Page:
Category Archives: Policies

Senator Stephen Fenberg on Local Power vs. Corporate Power

In an interview last month with John Farrell at the Institute for Local Self Reliance, Colorado Senator Stephen Fenberg voiced his opinions on the importance of local power in terms of demanding energy from cleaner sources.  He spoke about the long standing debate of switching to more clean energy sources in an economically feasible manner. He states that technology will allow cheap clean energy, but the barrier that is holding back this transfer from coal power to renewables is orchestrated politically and legally by the utilities.steve His argument is not inherently against investor-owned utilities, it is about the role our utilities play in maintaining and promoting the regulatory barriers that exist today and prevent us from pursuing renewable energy to its fullest extent. Fenberg enforces the idea that  “utilities do have an immense amount of power and authority and financial resources behind them”, which makes it difficult for communities to hold a threat to utilities.

What’s really exciting now though, is that technologies are available and are cheap enough to move us to a clean energy future. At this point it’s about giving communities the opportunity and power to control their energy future. Senator Fenberg describes how “there shouldn’t be these regulatory barriers to keeping individuals, as well as communities, from being able to use these technologies and new opportunities to have more control over their energy future.”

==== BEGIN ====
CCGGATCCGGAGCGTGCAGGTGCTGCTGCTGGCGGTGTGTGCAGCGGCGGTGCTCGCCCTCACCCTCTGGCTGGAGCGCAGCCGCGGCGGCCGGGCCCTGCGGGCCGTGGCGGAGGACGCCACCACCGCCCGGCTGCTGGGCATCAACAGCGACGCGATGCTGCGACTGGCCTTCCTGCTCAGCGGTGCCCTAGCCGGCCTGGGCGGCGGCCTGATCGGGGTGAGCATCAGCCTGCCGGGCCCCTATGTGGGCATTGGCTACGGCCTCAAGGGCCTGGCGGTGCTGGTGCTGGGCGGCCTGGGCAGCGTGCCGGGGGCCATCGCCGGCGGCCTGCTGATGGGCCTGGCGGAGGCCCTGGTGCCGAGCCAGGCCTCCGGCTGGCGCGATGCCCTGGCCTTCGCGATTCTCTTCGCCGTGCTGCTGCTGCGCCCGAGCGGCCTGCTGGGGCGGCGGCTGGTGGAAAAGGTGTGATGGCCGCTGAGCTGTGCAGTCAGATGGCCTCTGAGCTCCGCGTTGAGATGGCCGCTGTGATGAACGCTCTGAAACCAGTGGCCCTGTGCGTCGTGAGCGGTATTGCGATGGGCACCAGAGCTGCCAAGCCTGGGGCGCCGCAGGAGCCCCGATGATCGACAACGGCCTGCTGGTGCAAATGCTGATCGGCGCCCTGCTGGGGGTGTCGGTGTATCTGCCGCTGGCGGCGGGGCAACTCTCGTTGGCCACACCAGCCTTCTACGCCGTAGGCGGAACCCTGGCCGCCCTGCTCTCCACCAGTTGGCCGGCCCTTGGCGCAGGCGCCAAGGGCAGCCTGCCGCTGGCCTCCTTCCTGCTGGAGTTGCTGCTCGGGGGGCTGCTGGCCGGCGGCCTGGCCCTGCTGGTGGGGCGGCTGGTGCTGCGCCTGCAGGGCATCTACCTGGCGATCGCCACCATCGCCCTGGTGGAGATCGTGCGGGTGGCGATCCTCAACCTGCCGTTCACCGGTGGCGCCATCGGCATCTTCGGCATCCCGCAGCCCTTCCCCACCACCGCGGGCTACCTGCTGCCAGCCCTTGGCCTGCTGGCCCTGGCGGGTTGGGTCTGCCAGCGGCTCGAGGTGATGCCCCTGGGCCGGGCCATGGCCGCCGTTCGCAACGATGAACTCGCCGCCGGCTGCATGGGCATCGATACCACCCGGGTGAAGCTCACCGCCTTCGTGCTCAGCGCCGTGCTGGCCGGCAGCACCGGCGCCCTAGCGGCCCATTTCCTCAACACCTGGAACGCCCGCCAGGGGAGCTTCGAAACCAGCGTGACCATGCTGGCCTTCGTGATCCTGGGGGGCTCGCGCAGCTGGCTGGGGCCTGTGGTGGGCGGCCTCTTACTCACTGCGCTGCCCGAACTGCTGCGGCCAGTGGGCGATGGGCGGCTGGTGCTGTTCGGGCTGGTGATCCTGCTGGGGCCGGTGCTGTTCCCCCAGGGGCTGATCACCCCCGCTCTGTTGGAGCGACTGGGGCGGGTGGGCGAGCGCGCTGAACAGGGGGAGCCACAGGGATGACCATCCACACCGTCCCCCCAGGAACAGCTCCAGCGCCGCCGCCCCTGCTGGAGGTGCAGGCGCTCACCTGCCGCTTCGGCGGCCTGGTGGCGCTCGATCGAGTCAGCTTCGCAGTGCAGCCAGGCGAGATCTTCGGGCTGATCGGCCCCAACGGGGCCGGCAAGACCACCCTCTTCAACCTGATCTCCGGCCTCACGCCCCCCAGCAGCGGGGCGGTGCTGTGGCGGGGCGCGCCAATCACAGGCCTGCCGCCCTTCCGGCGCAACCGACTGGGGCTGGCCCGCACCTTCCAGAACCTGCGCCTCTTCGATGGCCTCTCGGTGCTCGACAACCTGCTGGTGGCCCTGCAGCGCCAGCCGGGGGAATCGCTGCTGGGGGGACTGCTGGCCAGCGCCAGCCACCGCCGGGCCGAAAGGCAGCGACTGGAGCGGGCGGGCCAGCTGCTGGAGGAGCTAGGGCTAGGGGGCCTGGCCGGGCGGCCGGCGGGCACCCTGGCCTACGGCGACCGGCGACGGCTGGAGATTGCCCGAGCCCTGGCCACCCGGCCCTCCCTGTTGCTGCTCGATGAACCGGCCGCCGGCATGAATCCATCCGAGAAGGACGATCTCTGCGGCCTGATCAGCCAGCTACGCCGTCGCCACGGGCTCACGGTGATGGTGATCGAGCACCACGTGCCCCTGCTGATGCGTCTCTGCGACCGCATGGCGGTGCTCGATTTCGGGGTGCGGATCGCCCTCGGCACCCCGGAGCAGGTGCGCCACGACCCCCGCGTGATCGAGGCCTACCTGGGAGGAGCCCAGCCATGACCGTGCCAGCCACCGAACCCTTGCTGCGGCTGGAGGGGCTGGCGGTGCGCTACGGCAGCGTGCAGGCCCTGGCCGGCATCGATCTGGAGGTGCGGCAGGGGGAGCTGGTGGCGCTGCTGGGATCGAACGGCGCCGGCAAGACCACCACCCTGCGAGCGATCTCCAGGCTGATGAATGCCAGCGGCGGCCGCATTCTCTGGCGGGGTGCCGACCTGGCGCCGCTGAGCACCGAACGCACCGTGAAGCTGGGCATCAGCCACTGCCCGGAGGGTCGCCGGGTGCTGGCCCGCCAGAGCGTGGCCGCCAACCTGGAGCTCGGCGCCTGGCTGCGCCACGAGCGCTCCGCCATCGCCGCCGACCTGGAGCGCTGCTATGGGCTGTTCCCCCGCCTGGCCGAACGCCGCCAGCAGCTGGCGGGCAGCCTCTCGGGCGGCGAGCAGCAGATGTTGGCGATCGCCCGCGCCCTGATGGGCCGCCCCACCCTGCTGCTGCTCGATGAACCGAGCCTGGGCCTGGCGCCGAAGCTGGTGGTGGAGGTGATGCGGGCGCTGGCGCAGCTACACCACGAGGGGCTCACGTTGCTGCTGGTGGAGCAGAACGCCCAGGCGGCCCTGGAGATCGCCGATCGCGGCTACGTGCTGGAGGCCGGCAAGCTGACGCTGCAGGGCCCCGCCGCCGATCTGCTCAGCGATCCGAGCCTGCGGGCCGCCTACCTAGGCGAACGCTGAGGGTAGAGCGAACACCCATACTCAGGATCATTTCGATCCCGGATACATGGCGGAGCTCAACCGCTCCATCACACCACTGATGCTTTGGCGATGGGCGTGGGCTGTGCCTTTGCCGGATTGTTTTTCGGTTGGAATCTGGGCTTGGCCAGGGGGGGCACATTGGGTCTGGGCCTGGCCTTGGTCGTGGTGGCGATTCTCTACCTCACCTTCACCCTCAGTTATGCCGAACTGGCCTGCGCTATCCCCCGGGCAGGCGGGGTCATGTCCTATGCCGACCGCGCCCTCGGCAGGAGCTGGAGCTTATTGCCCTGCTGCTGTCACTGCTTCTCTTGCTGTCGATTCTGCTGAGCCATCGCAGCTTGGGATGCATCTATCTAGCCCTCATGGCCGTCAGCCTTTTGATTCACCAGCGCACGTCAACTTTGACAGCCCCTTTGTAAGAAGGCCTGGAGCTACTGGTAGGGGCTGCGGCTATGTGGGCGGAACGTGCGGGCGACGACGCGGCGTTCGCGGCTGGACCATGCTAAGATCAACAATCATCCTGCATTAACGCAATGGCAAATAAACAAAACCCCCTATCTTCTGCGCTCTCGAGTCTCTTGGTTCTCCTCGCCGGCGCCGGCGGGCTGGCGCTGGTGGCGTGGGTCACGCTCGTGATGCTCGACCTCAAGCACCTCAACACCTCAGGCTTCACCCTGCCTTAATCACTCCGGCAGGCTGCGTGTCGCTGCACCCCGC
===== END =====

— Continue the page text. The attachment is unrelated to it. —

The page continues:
It is now regulation, not technology, that stands between Boulder and its objectives. That is why municipalization is necessary for Boulder to meet its renewable energy goals. The process is not quick or simple, but because of the challenges Fenberg discusses, Boulder needs to take control of its energy future before the City can pursue the many exciting options and technologies that will take Boulder to its renewable energy future.

Check out the full interview here for more information about Senator Fenberg’s thoughts on local power.

Get Tickets: Tony Seba at CU!

Get Tickets Now! Thursday June 8th:
Please join Clean Energy Action and the CU Environmental Center in welcoming 

Author, entrepreneur, Stanford educator,  international thought leader on disruptive change in energy systems, and recipient of the Clean Energy Action 2017 Sunshine Award:

“The clean disruption will flip the architecture of energy and bring abundant, cheap and participatory energy. Just like those previous technology disruptions, the clean disruption is inevitable and it will be swift.”
The evening will be in two parts, with Mr. Seba’s presentation preceded by a soiree.
6/8/17 5:30-7:30:   Soiree at the CU Natural History Museum,
                                            located in the Henderson Building
6/8/17 8:00-9:30:   Keynote Address by Mr. Seba  in the Glenn
                                            Miller Ballroom, located in the UMC
Eventbrite - Clean Energy Action 10th Anniversary Celebration and Award Ceremony
Please email us with any questions or to obtain more information  For location specifics, see the University of Colorado Campus Map